1. The video is helpful in demonstrating the confusion, the background of chaos, how hard it must be to focus.
    I can only imagine how difficult it is to process grief in such fragments, with so many of you feeling the loss. I am so sorry your sister is gone. I do think those of us without DID have a linear organization of memories that probably assists us in grieving and remembering overall.
    When my father died, I felt crazy. I also felt a deep longing for a sibling who would understand what it was to be his child. I bet your sister understood better than anyone what it was to love you, what it was to grow up as you did.
    I think we are all crazy in the loose way. I’ve never been one to get affronted by crazy. If I were to describe your crazy it would be crazy talented. The poem here could be my first example.
    You are a gift to our community.
    Much love and all the best wishes to you, Rob.

    Liked by 1 person

    1. Thank you, Joey. I showed the video to my therapist; she also thinks it’s brilliant. As for the DID, as I get older I resent losing time, I have so many things I want to accomplish. I always appreciate your comments Joey and your support. 🙂

      Liked by 1 person

  2. It is not possible for me to adequately comment to this post. The pain I felt reading some of your post …. I could not read it all … is very familiar to me. I am also an Empath, another reason why your pain was so very acute to me.

    I can tell you, however, that I’ve been in the process over many years to put the fractured and broken pieces of me together and for the first time in my life, my “little girl” is feeling safe and whole. I know only too well what DID is. I wish the same for you … that you are able to heal to wholeness. Bless you! 💝

    Liked by 1 person

  3. With this posting you did a very good job, Rob! Oh yes, grieving is different from one person to another. But we all do, we need to do for our own health too. Thank you for your inner thoughts. I feel honored, and wish you all the best. Michael

    Liked by 1 person

  4. Dear Rob, you did a fantastic job with this post. The matter-of-fact tone somehow emphasizes your pain.
    Maybe it’s just me, but I think most people have a somewhat similar reaction to old grief. When that unexpected wave of grief rushes over us, how we react to it depends on so many things. It might be different every time.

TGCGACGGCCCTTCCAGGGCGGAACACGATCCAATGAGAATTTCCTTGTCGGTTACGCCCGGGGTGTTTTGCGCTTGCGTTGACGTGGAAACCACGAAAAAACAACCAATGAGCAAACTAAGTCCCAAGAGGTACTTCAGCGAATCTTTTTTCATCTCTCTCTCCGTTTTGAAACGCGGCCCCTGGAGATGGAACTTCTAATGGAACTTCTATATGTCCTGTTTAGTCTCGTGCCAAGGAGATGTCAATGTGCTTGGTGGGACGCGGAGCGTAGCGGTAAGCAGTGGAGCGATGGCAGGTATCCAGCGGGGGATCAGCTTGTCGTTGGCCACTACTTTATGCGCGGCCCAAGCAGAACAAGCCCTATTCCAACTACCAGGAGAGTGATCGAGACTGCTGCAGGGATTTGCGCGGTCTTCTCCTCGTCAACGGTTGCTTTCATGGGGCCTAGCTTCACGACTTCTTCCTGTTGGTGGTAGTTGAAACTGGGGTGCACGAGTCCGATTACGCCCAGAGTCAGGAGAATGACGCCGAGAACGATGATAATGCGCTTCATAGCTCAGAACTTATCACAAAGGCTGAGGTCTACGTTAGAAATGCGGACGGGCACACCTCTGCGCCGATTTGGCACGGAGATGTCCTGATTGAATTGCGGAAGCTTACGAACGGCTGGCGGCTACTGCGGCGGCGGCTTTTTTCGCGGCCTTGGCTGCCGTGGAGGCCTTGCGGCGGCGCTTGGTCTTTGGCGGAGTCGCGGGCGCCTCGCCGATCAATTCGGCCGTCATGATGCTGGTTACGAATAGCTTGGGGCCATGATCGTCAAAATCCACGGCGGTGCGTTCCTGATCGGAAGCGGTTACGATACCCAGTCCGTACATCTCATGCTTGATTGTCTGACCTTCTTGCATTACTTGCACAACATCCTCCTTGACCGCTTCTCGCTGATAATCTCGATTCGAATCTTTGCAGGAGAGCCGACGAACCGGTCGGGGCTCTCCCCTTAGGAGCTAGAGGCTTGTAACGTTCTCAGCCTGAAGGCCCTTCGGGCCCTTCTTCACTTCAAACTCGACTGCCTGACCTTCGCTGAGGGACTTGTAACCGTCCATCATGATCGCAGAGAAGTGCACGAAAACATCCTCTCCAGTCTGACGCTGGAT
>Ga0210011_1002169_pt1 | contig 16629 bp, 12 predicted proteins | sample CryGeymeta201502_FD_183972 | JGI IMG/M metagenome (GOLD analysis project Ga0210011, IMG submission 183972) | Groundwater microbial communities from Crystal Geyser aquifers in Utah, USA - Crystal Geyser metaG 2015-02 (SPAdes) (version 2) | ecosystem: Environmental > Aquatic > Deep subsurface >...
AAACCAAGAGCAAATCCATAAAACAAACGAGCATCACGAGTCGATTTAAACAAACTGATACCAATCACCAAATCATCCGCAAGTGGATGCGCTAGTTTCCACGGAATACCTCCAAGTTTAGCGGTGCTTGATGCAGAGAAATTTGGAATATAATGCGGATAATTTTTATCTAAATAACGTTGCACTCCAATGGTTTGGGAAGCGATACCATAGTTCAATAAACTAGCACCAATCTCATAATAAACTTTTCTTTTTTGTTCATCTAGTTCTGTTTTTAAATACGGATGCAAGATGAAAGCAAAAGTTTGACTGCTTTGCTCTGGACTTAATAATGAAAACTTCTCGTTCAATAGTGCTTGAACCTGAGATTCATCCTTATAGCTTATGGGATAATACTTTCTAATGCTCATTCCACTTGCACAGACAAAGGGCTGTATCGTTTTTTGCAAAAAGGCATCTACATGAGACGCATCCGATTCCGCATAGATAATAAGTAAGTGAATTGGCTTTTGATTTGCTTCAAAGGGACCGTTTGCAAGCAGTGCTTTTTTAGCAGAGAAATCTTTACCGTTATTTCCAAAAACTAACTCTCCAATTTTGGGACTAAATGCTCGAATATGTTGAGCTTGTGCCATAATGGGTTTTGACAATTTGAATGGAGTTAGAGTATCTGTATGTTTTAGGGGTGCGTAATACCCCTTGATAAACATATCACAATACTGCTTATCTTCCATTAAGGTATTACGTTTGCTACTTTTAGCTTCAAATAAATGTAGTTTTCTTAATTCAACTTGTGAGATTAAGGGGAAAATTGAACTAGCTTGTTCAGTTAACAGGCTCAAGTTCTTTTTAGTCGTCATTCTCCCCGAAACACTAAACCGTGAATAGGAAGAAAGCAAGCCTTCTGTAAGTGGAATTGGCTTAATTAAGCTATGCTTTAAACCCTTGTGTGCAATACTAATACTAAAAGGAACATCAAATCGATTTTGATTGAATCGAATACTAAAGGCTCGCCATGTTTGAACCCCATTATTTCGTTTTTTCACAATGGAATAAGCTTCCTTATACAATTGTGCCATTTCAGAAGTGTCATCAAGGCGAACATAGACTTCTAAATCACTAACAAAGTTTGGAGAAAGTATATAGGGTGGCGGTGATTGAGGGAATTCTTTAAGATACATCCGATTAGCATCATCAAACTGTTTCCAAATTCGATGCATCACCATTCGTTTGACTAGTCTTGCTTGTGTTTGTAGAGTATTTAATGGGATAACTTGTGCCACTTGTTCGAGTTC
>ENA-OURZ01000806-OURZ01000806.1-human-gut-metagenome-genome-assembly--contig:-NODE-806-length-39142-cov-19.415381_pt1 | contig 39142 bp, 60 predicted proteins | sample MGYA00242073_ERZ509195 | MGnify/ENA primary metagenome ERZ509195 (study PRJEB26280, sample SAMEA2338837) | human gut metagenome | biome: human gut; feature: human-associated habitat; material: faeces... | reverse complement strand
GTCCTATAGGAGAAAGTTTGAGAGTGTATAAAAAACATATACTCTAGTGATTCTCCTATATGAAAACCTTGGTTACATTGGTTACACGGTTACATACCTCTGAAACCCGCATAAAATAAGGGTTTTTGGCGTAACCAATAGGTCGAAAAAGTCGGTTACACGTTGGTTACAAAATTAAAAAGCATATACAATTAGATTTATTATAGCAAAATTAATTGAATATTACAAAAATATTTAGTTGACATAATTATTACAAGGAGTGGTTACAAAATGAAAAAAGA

I’m glad you have some good memories of your sister. I’m glad you can remember her from different perspectives.
    Even after all these decades, I still miss my little sister. I wish I could take your pain away. I wish I could take the pain away from both of us. (I do not place value on pain the way some people seem to do.)
    But I can’t.
    What I can do is send you a great big hug… and wish you a sense of quiet peace, calm, rest, inner silence that brings you solace… until that stillness is softly filled with a refrain of music, light and lilting as the wings of a butterfly…
    Hugs on the wing, my friend.

    Liked by 1 person

  5. Rob, thank you for sharing your personal experience & meaning of DID. I worked as an NP in psychiatry and specialized in behavioral health. It’s sad & at the same time understandable how you suffer through painful events in your life. 📚🎶 Christine

    Liked by 1 person

    1. I’m always learning about DID. I didn’t understand my Sister’s death would affect different parts of me differently. It’s hard to grieve but it’s an inevitable part of life and I suppose each person does it in his or her own way. Thank you for stopping by and leaving a comment. 🙂

      Liked by 3 people

  6. My son suffers from chronic OCD and PTSD (I may have mentioned this before). These illnesses work differently but are also caused by major traumas in a persons life. They are really difficult to overcome and they have no reason so other people can’t understand them at all. I am sorry for your suffering, Rob. Hugs.

    Liked by 2 people

  7. I found this post so powerful and moving I really don’t know how to respond to it. I’m supposed to be a writer but can’t find words to express my feelings about what you have shared! I can only send love and a virtual hug.

    Liked by 2 people

    1. I’m giving you a hug back.

      My pain and confusion is no greater than that of a homeless schizophrenic. If what I write moves enough people to question the rightness of letting people suffer in our streets without treatment the pain will have meaning and become a force for good.

      That’s my comfort.

      Liked by 1 person